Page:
When Apple first unveiled the iPhone 4S, there was one feature that left every jaw in the room on the floor. Her name is Siri. Scott Forstall demoed the personal assistant at Apple’s media event, and the entire presentation went off without a hitch. Then, as expected, Apple released their commercials, which were equally impressive. In short, everyone and their brother was amped for Siri.
Then the iPhone 4S was released. Save for some battery life issues and my own mini-rant on Siri’s gender and humility, there really weren’t many complaints. Now, however, I find myself more bothered by my own expectations than anything else.
Why? Because Siri isn’t perfect, and perfect is what I expected.
Let me pause right here to say a few things: First, I realize that my complaining about Siri’s limitations is a strictly “first world” problem. Secondly, this post shouldn’t be taken as a poor review of Siri. Sure, she has shortcomings, and like just about any app or software feature, she makes mistakes. But I love her, and I can safely say that won’t change. In fact, I use Siri as much as possible, which is kind of the problem.
The disappointment can all be traced back to the hype, which began with Apple’s demo. I don’t blame Apple for this — I guess it’s just a product of success — but with each new capability introduced, hope grew. If she can create reminders, she can edit them, right? Wrong. If she has access to the weather app, calendar app, clock, text, music, and the list goes on, she should have no trouble adding a contact to my phone, right? Wrong. If she can tell me the weather, she should be able to add a new location to my weather app, right? Wrong. What about playing TV shows? She’s already hooked up to iTunes, so she’ll surely play an episode of Friends for me, right? Nope, still wrong. OK fine, but Yelp… Yelp is baked right into Siri, so she has to at least be able to launch the app on my phone… right?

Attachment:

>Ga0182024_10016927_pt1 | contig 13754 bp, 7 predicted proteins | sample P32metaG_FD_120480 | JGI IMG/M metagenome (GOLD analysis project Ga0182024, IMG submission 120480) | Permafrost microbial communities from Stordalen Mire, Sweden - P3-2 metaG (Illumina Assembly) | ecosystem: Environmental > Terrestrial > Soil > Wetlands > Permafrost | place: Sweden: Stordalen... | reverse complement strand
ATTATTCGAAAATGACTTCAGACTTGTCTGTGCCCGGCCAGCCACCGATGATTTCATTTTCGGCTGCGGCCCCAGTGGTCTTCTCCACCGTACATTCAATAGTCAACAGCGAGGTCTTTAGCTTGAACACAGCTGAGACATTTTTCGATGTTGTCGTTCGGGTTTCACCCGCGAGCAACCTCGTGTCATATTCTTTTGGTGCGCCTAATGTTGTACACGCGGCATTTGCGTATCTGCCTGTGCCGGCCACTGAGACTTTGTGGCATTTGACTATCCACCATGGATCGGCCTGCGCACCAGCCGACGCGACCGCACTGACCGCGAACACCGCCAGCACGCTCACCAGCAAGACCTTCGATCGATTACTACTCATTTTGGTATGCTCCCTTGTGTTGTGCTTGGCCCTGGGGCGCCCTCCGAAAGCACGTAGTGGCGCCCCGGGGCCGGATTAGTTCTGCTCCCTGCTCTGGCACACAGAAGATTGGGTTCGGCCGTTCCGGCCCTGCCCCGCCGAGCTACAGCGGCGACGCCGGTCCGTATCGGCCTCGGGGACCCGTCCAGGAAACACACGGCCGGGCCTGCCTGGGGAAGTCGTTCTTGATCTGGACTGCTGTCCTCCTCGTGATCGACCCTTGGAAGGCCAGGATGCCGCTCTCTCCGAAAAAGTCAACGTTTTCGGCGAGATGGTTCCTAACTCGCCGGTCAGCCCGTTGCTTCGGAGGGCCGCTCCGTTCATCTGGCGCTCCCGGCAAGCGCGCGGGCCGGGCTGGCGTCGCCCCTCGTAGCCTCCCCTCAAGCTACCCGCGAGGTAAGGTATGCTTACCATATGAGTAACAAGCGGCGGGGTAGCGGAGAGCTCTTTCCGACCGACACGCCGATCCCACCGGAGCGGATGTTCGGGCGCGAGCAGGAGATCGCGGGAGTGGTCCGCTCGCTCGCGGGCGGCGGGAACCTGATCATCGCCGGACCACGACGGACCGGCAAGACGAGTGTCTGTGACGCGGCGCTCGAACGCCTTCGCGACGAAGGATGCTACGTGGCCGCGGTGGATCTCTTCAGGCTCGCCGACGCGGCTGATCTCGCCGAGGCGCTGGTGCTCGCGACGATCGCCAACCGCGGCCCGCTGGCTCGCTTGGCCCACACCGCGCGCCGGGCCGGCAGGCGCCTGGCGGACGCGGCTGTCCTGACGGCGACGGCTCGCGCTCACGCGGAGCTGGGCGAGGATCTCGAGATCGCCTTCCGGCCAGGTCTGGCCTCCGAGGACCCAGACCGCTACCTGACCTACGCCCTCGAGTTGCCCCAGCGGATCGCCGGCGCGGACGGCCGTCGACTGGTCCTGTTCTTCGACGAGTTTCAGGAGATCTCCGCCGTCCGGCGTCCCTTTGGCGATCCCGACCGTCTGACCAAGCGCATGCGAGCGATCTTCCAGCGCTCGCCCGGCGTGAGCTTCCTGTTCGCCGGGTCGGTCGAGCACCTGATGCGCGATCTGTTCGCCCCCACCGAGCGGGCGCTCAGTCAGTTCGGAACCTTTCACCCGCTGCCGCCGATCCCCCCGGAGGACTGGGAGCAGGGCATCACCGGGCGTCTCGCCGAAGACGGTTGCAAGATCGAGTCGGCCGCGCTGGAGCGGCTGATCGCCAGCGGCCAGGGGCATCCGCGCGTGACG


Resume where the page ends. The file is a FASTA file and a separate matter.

Wrong, wrong, wrong.
But Apple never said she’d be able to do that. And Siri is still in beta, technically, so there’s a good chance that she’ll be able to do much more in the coming months. But that doesn’t change my disappointment. Siri gave me hope — a feeling that we were truly jumping into the future, where a voice on a mobile computer could help me in almost any way. Not that it’s Siri’s fault, but this just isn’t the case.
Then, the commercials aired. Seeing that guy send and receive texts while he jogs and plays his music hands-free… Sold. I mean if he’s outside (near the waterfront, no less), on a jog, on his headphones, and Siri can understand everything he’s saying, then the voice recognition must be top-notch, right? Well, not wrong, but not right either.
Siri misunderstands me all the time. Maybe I mumble, or maybe it’s because I’m talking to her like I would talk to any human personal assistant. (That is, if I were ever powerful enough to have one.) But that’s what Apple promised right? Forstall said in the demo that it’s not about the words, it’s about the meaning. I should be able to ask about the weather in whatever way I’d like, but the more creative I get, the less intuitive Siri becomes. When asked, “Should an umbrella be a part of my outfit today?” Siri responded by saying, “Call Amanda Algiere paramountcy today.”
In a way, this is still an intuitive response. She couldn’t understand me, so she took to problem solving. I have a Brittany Algiere and an Amanda Boyd in my phone, so Siri pulled from that in her answer. Then again, she thought she heard me say “paramountcy,” too. In any case, I didn’t get the answer I was looking for. Whatever happened to “it just works?”